The Covid-19 pandemic has caused disruption all across the world and WWOOF UK is no exception.
We’ve heard about hosts who had to wait longer for seed orders to arrive and others who have done their best to follow government guidelines regarding travelling during lockdown and so instead of booking-in WWOOFers for this busy time of year, they’ve managed to cope thanks to friends and local help.
WWOOFer Feri delivers firewood for the Redfield solid fuel boiler.
A number of hosts have therefore stated on their listing that they are not accepting WWOOFers until the lockdown is over and they feel it is safe to host WWOOFers again. Some hosts have local day WWOOFers who regularly visit and so group activities on their land have continued but now with social distancing and new hygiene precautions being observed.
Because day WWOOFing doesn’t involve spending nights at the host’s premises there are ways to avoid coming into close contact with each other and one host has described how they run such day WWOOFs.
Wash hands on arrival.
The food for breaks is prepared by the host and lunch is in the form of a big pot of hot food or casserole.
Try to keep 2 metres apart at all times.
The WWOOFers are asked to bring their own plates and cutlery which they take back home with them at the end of the day.
Everything that the WWOOFer and host have to touch, such as tools and taps etc. will be decontaminated with antibacterial sprays and used in an organised rotation.
At the end of the day the WWOOFers pick their own produce which they take home with them to enjoy.
We’ve noticed a spike in the numbers of WWOOFers posting on social media about feeling cooped up and caged-in but on a more positive note there’s also been a noticeable spike in the number of posts by people sharing their favourite WWOOFing moments from last year and beyond.
We’ve heard from a number of WWOOFers who’ve had to make major changes to their WWOOFing itinerary and some from overseas who narrowly escaped being trapped in the UK for rather longer than they would’ve been comfortable with. Having said this we have been sent the following account from one intrepid WWOOFer from Hungary who is staying with a host for far longer than he had expected and thoroughly enjoying it!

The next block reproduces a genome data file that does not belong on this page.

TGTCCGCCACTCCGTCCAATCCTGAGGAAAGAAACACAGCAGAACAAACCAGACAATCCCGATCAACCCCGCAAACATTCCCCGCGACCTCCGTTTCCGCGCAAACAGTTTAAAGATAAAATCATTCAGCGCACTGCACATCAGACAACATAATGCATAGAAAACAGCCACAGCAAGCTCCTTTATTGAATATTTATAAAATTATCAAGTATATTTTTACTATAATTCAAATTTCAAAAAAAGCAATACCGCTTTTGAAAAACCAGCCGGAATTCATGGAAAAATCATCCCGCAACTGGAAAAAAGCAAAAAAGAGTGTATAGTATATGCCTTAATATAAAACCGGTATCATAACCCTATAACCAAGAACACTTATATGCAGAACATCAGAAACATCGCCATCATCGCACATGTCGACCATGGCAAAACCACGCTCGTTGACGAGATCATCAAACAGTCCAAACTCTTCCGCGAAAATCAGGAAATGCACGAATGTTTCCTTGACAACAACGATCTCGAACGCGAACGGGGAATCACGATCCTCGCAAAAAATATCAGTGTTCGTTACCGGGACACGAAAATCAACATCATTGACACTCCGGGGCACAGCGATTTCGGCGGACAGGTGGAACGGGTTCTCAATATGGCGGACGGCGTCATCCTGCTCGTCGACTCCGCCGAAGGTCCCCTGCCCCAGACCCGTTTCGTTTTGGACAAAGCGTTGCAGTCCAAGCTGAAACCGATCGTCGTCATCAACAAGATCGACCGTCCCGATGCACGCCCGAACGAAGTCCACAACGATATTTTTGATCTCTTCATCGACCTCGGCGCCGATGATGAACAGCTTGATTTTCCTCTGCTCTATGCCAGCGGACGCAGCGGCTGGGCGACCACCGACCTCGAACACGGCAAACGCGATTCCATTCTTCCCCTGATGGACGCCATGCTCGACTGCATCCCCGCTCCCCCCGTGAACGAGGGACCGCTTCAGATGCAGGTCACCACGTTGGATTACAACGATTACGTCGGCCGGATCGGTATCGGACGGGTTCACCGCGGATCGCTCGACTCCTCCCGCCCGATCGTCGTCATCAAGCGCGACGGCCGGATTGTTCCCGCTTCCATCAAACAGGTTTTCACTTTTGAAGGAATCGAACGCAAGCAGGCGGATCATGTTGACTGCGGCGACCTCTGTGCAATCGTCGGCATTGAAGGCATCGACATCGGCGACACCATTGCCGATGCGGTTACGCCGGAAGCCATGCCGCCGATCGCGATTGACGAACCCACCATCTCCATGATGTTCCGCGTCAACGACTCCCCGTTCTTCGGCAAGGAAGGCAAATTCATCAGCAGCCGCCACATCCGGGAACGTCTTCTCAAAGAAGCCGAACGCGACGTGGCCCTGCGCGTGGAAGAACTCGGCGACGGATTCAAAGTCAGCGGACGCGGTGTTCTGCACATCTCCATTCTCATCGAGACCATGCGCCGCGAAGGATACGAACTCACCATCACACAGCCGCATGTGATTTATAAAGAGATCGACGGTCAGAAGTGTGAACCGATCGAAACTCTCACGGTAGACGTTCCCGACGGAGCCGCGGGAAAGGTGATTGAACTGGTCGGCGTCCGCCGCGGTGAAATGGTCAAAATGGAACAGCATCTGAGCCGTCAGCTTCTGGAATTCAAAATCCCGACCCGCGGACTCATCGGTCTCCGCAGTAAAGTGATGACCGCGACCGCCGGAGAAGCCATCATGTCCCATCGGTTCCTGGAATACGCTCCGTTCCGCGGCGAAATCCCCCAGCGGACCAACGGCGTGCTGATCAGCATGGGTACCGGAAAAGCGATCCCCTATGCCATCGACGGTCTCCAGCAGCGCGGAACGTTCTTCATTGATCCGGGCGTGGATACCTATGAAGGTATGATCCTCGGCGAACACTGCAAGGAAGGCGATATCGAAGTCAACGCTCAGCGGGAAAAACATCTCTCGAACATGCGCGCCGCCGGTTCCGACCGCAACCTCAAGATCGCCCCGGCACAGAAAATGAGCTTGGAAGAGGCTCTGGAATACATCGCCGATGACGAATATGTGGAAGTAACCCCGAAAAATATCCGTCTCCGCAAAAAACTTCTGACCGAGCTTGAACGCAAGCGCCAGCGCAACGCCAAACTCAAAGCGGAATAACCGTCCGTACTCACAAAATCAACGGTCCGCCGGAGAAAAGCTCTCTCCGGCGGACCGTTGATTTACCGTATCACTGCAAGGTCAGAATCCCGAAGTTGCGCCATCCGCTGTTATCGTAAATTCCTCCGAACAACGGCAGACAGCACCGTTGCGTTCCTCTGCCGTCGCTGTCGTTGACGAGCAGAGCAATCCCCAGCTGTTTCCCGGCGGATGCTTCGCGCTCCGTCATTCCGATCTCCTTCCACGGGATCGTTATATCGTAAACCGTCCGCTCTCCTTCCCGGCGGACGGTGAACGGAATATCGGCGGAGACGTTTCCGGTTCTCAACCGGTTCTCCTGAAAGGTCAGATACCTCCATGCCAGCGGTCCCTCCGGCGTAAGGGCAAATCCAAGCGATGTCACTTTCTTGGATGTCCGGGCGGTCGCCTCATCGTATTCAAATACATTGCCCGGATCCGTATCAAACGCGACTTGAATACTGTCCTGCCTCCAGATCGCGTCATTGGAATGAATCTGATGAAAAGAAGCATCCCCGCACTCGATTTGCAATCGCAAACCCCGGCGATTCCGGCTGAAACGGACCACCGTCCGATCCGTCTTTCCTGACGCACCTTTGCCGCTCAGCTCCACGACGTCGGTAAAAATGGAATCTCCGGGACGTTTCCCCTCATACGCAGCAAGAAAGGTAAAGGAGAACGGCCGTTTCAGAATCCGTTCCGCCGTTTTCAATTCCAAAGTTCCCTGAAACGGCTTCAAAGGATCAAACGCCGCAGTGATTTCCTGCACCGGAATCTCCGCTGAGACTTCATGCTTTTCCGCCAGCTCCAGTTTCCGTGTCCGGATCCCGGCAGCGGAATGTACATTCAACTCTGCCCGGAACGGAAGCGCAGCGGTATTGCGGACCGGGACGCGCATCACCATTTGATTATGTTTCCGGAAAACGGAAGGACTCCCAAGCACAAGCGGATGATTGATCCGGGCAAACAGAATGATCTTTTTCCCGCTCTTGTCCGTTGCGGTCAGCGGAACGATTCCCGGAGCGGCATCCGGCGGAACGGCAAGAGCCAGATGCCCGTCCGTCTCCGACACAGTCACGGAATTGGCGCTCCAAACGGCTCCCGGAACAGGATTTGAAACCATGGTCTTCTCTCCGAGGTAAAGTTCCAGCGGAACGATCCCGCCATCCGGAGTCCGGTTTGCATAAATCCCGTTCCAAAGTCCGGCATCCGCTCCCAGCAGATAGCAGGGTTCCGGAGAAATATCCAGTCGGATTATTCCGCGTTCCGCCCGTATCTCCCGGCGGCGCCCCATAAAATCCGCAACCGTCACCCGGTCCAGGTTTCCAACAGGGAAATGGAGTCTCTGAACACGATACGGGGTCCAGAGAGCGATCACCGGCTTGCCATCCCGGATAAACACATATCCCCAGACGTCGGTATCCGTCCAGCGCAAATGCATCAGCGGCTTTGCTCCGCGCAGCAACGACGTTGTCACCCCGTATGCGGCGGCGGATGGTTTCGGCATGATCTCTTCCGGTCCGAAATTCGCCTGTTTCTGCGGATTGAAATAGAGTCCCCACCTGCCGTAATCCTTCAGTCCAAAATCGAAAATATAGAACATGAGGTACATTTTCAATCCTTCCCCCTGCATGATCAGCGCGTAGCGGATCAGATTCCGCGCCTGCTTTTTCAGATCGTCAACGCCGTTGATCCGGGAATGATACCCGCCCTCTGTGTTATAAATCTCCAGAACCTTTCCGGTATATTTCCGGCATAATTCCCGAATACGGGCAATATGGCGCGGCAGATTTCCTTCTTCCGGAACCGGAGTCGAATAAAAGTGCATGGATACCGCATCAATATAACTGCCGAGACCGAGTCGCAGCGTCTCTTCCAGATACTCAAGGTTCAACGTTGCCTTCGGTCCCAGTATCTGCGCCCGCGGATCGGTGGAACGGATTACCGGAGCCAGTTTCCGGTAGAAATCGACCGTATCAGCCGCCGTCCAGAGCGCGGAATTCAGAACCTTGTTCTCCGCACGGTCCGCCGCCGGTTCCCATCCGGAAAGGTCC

I am Feri, a 20-years old Hungarian university student currently WWOOFing in the UK. I arrived at Redfield Community at the beginning of March, a few weeks before the lockdown was introduced. It seems quite odd now, but somehow I thought that this “virus-thing” won’t affect my plans, and after a month spent in Redfield I can meet my girlfriend in London and move on to another farm in Cornwall. When it became clear that this is impossible under these circumstances, I felt upset and stressed. Not going to Cornwall is bad enough, but what if this is my last chance to go home? And if I decide to stay, will Redfield Community be so generous to have me for another two months? Fortunately, the community, my family, and my girlfriend supported and encouraged me, and I stayed on. Now that I think of it, this was the best decision I could make. Although I cannot go exploring the nearby cities, there is a huge garden here, plenty of activities and jobs to do, and, most importantly, an amazing bunch of people to hang out with. I feel extremely lucky and grateful for being here, to get through these tough times in such conditions is a true privilege.
Feri relaxing in the apple orchard at Redfield Community.
We are so grateful to all of our membership for the way you’ve handled this traumatic situation we find ourselves in. The generosity of hosts in accommodating WWOOFers for much longer stays, who would otherwise be stranded, together with the stoicism that WWOOFers have accepted the hand they’ve been dealt we find truly heartwarming.
Stay well x